discs.

I assume these are for the "go fast people".


Or at least "stop fast people".
Note: rotor not included.
Also, I believe 950mm and 180mm are hydraulic tube lengths.
Rotors that large would not clear any standard bicycle wheel!

--
Andrew Muzi
www.yellowjersey.org/
Open every day since 1 April, 1971


  #18  
Old November 17th 17, 02:03 AM posted to rec.bicycles.tech
John B.[_3_]
external usenet poster
 
Posts: 3,641
Default Discs

On Thu, 16 Nov 2017 18:36:04 -0600, AMuzi wrote:

On 11/16/2017 6:09 PM, John B. wrote:
On Thu, 16 Nov 2017 15:28:13 -0800, Joerg
wrote:

On 2017-11-16 13:21, Tosspot wrote:
On 16/11/17 20:38, David Scheidt wrote:
Tosspot wrote:
:Why do they have holes in them?

:Car discs don't, motorbike discs don't, aircraft discs don't. Why do
:bicycle discs have them?

Lots of high-performance car brake rotors are drilled or slotted.
Slotting is more common on better stuff, holes can crack. They serve
a couple of features. One, people think they're cool. two, they
allow the gasses that come off brake pads somewhere to go (this is a
non-issue with modern pads, but it was a problem in the dark ages).
Three, they give water somewhere to go. Four, they improve cooling
(increase surface area). five, the clean pads, and reduce wear.

Gasses off a bicycle pad? Really?

Nobody drills rims, and most[1] motorbikes, which are exposed to the
rain don't.

Because 75 kg of me at 30 kph is the same KE as 160 kph Audi at 1.5
tonnes? Nah.

Hmmm...could it be it helps to clean them? They aren't dissipating the
KE, so they don't get Eeek! hot. But surely the crud would build up in
the holes?

I'm going to order a solid one for the front and fit it in the spring
and see if it makes any difference.


If you find a place (in the US or China) that sells solid 8" or 203mm
rotors please let us know.


https://www.amazon.com/SRAM-Guide-Ul.../dp/B00XAY7CYK
or
http://www.jensonusa.com/SRAM-Guide-...te-Disc-Brake/
The SRAM brake Ultimate Brake with 950mm front discs and 1,800 rear
discs.

I assume these are for the "go fast people".


Or at least "stop fast people".
Note: rotor not included.
Also, I believe 950mm and 180mm are hydraulic tube lengths.
Rotors that large would not clear any standard bicycle wheel!


Yup. I read the SRAM site and the maximum rotor size seems to be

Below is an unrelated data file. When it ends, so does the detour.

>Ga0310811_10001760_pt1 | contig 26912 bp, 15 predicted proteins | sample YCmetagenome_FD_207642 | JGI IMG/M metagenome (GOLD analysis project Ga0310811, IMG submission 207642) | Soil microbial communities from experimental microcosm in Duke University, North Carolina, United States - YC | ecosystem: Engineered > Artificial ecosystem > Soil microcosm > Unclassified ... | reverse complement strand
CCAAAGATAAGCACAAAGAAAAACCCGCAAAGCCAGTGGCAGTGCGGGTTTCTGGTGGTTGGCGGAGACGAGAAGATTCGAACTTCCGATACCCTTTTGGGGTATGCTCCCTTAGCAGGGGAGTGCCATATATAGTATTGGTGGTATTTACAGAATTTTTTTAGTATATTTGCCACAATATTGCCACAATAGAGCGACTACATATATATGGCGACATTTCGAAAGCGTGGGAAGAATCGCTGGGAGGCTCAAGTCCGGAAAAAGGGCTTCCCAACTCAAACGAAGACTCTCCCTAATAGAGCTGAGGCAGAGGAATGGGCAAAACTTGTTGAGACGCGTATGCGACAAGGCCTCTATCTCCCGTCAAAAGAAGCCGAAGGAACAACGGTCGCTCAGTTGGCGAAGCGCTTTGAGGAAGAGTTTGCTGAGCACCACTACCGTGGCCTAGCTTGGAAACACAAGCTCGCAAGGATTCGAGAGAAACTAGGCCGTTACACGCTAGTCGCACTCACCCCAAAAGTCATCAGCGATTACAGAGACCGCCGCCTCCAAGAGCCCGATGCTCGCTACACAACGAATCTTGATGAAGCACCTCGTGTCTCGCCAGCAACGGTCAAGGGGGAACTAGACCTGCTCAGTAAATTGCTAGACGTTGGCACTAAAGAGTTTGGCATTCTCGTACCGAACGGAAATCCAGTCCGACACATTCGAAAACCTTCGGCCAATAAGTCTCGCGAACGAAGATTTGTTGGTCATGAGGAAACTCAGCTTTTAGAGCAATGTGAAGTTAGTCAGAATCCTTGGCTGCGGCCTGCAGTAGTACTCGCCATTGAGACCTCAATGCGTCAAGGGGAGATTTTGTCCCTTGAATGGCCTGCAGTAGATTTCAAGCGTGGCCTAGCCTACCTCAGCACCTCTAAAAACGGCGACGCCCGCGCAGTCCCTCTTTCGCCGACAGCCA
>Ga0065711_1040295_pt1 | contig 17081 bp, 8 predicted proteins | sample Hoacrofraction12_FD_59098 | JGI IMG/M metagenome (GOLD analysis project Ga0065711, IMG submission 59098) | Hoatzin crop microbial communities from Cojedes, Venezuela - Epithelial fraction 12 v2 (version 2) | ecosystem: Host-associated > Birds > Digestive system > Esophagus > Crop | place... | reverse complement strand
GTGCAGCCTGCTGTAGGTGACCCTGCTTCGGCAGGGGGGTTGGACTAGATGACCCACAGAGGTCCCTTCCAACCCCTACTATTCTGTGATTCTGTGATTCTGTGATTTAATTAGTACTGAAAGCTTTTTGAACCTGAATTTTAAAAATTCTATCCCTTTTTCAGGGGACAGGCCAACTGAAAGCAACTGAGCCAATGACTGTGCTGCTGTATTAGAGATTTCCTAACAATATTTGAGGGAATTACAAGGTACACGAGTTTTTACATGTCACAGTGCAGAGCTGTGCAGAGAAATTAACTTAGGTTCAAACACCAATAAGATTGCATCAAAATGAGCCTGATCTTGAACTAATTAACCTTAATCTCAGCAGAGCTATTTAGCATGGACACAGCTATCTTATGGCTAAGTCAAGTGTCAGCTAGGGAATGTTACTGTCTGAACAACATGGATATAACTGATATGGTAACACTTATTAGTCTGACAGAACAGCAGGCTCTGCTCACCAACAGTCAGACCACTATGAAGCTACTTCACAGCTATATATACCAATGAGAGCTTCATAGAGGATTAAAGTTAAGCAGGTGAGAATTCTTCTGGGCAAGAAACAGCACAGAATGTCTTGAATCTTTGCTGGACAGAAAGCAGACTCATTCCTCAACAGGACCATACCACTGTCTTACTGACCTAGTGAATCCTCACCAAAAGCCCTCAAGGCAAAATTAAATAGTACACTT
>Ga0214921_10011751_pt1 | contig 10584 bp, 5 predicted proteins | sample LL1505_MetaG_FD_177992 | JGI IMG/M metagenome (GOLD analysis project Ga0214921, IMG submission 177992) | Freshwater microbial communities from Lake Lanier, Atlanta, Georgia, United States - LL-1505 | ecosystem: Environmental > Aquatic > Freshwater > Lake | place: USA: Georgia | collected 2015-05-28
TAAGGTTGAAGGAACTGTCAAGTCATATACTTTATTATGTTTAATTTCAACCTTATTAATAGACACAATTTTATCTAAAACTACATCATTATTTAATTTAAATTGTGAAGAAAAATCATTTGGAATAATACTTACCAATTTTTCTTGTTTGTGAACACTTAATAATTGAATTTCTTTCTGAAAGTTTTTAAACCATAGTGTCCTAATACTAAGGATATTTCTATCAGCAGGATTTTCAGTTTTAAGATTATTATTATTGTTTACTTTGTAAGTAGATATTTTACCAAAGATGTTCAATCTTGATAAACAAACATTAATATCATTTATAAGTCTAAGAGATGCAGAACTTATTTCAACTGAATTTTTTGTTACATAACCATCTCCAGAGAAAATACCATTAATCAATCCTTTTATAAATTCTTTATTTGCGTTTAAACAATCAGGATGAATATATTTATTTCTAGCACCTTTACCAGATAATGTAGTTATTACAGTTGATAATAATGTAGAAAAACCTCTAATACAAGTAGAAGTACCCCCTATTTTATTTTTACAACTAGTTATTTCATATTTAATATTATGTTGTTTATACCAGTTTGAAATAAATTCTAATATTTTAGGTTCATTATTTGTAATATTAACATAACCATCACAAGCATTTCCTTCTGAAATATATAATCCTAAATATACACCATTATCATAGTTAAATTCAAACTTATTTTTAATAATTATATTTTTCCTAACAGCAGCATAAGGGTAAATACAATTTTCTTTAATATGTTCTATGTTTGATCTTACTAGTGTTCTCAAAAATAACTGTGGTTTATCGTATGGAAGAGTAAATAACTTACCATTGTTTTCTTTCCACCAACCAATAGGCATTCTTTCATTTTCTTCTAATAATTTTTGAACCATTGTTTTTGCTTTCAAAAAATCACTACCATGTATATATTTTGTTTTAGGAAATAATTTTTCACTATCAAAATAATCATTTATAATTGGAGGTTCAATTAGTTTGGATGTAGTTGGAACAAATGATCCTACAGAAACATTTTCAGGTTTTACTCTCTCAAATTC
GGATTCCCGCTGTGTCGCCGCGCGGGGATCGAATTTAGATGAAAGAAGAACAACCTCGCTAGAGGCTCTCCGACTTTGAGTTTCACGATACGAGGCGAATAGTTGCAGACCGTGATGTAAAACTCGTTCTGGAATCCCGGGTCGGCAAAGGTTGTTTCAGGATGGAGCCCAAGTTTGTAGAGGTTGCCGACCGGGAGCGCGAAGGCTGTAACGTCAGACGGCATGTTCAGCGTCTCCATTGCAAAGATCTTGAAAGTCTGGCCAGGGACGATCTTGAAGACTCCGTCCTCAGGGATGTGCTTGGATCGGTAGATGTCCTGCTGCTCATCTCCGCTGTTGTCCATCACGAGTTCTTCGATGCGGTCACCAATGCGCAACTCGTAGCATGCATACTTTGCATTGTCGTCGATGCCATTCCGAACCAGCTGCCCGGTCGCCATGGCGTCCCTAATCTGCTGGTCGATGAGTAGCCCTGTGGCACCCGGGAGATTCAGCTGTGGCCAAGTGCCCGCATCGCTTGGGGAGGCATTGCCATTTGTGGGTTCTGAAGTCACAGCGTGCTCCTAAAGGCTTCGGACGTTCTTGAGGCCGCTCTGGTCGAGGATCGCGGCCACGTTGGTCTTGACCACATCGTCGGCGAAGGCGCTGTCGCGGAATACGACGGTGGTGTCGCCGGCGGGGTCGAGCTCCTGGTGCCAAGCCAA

200mm.
--
Cheers,

John B.

  #19  
Old November 17th 17, 02:05 AM posted to rec.bicycles.tech
John B.[_3_]
external usenet poster
 
Posts: 3,641
Default Discs

On Thu, 16 Nov 2017 16:23:34 -0800, Joerg
wrote:

On 2017-11-16 16:09, John B. wrote:
On Thu, 16 Nov 2017 15:28:13 -0800, Joerg
wrote:

On 2017-11-16 13:21, Tosspot wrote:
On 16/11/17 20:38, David Scheidt wrote:
Tosspot wrote:
:Why do they have holes in them?

:Car discs don't, motorbike discs don't, aircraft discs don't. Why do
:bicycle discs have them?

Lots of high-performance car brake rotors are drilled or slotted.
Slotting is more common on better stuff, holes can crack. They serve
a couple of features. One, people think they're cool. two, they
allow the gasses that come off brake pads somewhere to go (this is a
non-issue with modern pads, but it was a problem in the dark ages).
Three, they give water somewhere to go. Four, they improve cooling
(increase surface area). five, the clean pads, and reduce wear.

Gasses off a bicycle pad? Really?

Nobody drills rims, and most[1] motorbikes, which are exposed to the
rain don't.

Because 75 kg of me at 30 kph is the same KE as 160 kph Audi at 1.5
tonnes? Nah.

Hmmm...could it be it helps to clean them? They aren't dissipating the
KE, so they don't get Eeek! hot. But surely the crud would build up in
the holes?

I'm going to order a solid one for the front and fit it in the spring
and see if it makes any difference.


If you find a place (in the US or China) that sells solid 8" or 203mm
rotors please let us know.


https://www.amazon.com/SRAM-Guide-Ul.../dp/B00XAY7CYK
or
http://www.jensonusa.com/SRAM-Guide-...te-Disc-Brake/
The SRAM brake Ultimate Brake with 950mm front discs and 1,800 rear
discs.


Quote "ROTOR SIZES: 140, 160, 170, 180, 200mm"

I've got that already. It's not solid rotors.


I assume these are for the "go fast people".



What's so special about this stuff other than very high prices?


Good Lord! It is made by SRAM and everyone knows that they build super
stuff. Some of which is even used on TdeF racing bicycles :-)

--
Cheers,

John B.

  #20  
Old November 17th 17, 07:00 AM posted to rec.bicycles.tech
Tosspot[_3_]
external usenet poster
 
Posts: 1,096
Default Discs

On 17/11/17 00:56, John B. wrote:
On Thu, 16 Nov 2017 19:17:22 -0000, "Ian Field"
wrote:



"Tosspot" wrote in message
...
Why do they have holes in them?

Car discs don't, motorbike discs don't, aircraft discs don't. Why do
bicycle discs have them?


Damn - I was just seeking crowd funding for a start up in motorcycle disc
locks.

Vaguely remember seeing a car disc with holes - but can't remember where.

its to a considerable extent, a trendy thing, and not many aircraft cruise
past the girlies on the high street. Aircraft probably use cast iron discs
because it works better and is lighter than stainless - and cast iron might
be too brittle to make loads of holes in it.


Most aircraft use multiple disks
http://tinyurl.com/y7c5qb55


They ain't made of drillium though. Mind you

https://www.youtube.com/watch?v=lUMuOyMTQ8Y

Perhaps they should be. Stairs! Bring the ****ing stairs!!!